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VARIABLE: A quantity, usually represented as a symbol, that can take on one of a set of values. Variables play a key role in the scientific method and economic analysis. A major task undertaken by the study of economics is to identify the specific value of variables such as price, quantity, unemployment, production, wages, income, among a host of others. This often accomplished using assorted models, such as the market model.

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PHYSICAL WEALTH, AGGREGATE DEMAND DETERMINANT:

One of several specific aggregate demand determinants assumed constant when the aggregate demand curve is constructed, and that shifts the aggregate demand curve when it changes. An increase in the physical wealth causes a decrease (leftward shift) of the aggregate curve. A decrease in the physical wealth causes an increase (rightward shift) of the aggregate curve. Other notable aggregate demand determinants include interest rates, federal deficit, inflationary expectations, and the money supply.
Household wealth comes in two basic forms--physical wealth and financial wealth. Physical wealth consists of houses, cars, land, property, furniture, appliances, and the whole array of satisfaction-generating physical goods. Financial wealth includes money, bank accounts, stock certificates, bonds, and other financial instruments that provide direct or indirect claims on physical goods.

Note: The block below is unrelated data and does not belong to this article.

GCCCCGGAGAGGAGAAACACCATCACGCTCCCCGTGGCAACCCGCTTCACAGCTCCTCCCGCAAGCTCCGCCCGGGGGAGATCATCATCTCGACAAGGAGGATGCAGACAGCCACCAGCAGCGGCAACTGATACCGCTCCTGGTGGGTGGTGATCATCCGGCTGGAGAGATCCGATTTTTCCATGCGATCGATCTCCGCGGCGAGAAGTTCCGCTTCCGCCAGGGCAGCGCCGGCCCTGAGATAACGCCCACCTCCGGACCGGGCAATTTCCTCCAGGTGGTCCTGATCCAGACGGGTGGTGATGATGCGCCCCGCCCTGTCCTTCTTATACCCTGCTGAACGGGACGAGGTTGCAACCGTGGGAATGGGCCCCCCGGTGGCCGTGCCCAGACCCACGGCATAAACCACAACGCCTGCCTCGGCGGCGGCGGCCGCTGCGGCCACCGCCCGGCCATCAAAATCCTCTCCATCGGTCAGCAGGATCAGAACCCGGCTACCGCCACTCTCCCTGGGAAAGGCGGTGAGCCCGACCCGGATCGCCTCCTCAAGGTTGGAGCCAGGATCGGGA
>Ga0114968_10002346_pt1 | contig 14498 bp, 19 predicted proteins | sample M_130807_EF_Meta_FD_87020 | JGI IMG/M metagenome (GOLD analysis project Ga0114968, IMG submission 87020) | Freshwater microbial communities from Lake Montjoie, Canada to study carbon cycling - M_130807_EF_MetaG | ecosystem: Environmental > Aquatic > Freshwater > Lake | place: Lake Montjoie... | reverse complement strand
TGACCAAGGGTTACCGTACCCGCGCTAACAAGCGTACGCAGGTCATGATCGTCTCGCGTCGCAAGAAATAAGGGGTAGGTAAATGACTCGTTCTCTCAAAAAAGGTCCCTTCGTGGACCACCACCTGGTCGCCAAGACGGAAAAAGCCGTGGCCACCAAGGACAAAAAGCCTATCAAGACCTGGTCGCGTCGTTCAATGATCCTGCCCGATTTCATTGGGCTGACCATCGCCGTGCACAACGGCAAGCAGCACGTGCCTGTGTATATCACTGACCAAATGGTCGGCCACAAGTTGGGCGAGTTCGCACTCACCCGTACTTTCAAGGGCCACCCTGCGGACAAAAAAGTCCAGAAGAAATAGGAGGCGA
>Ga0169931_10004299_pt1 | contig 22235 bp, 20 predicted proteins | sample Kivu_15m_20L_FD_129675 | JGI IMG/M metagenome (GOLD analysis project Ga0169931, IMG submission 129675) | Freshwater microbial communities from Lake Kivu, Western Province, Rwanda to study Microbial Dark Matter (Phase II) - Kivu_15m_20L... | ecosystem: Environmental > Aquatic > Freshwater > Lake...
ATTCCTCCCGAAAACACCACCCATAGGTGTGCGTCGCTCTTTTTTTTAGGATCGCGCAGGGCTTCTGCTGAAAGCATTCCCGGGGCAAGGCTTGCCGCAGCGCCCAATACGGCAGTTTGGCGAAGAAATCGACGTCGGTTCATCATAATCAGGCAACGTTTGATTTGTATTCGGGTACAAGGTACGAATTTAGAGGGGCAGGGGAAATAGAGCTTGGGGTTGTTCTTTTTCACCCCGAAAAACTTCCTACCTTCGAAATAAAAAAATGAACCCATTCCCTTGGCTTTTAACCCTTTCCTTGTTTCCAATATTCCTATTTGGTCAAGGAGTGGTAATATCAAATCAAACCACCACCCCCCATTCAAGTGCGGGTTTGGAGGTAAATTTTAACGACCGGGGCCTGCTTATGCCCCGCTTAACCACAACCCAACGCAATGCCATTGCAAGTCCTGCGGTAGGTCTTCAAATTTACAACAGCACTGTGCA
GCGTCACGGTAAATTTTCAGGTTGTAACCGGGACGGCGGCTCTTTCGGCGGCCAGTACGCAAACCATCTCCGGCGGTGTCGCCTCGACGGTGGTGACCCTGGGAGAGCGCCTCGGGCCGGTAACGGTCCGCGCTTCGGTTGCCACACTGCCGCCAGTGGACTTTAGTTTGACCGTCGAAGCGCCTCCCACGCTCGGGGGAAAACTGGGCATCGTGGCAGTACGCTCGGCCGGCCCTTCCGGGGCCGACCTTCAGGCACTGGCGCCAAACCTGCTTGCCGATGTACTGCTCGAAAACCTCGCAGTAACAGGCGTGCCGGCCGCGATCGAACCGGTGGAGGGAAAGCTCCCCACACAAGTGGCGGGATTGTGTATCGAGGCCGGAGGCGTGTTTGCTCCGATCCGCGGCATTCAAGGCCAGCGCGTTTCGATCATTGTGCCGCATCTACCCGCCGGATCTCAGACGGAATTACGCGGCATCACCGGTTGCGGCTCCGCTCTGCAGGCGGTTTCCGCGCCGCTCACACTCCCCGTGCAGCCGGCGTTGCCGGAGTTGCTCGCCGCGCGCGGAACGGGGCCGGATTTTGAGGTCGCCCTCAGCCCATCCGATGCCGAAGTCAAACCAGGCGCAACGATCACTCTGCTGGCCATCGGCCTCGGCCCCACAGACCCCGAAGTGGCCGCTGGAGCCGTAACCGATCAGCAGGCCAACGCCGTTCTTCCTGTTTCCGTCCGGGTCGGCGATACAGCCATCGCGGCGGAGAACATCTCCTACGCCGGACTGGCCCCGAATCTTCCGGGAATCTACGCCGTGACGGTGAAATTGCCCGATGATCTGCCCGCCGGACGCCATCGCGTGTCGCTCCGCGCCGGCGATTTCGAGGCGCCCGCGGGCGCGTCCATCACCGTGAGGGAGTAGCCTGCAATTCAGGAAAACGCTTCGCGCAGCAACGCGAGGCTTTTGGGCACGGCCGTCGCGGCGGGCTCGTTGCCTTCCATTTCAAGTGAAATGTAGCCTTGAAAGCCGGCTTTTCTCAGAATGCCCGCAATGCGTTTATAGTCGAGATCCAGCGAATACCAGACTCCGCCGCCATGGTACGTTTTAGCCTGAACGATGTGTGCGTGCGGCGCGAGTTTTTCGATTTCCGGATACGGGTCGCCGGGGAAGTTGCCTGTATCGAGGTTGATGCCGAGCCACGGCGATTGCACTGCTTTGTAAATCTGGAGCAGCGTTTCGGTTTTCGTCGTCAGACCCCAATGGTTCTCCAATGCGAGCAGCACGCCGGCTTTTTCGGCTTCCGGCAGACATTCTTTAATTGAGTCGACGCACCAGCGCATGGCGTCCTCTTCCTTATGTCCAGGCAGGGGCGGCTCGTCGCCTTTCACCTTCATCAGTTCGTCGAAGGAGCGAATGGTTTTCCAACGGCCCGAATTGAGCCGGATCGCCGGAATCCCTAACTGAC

With physical wealth the points is that once it has been acquired, it is no longer needed. That is, once Duncan Thurly owns a refrigerator, he has a refrigerator, and he does not need a refrigerator. Alternatively, not owning a refrigerator puts Duncan in prime position to buy a refrigerator. Changes in physical wealth, as such, tend to cause consumption expenditures to change in the opposite direction. If households have more physical wealth, then they do not need to buy what they have, and consumption tends to fall. If households have less physical wealth, then they do need to buy some, and consumption tends to rise.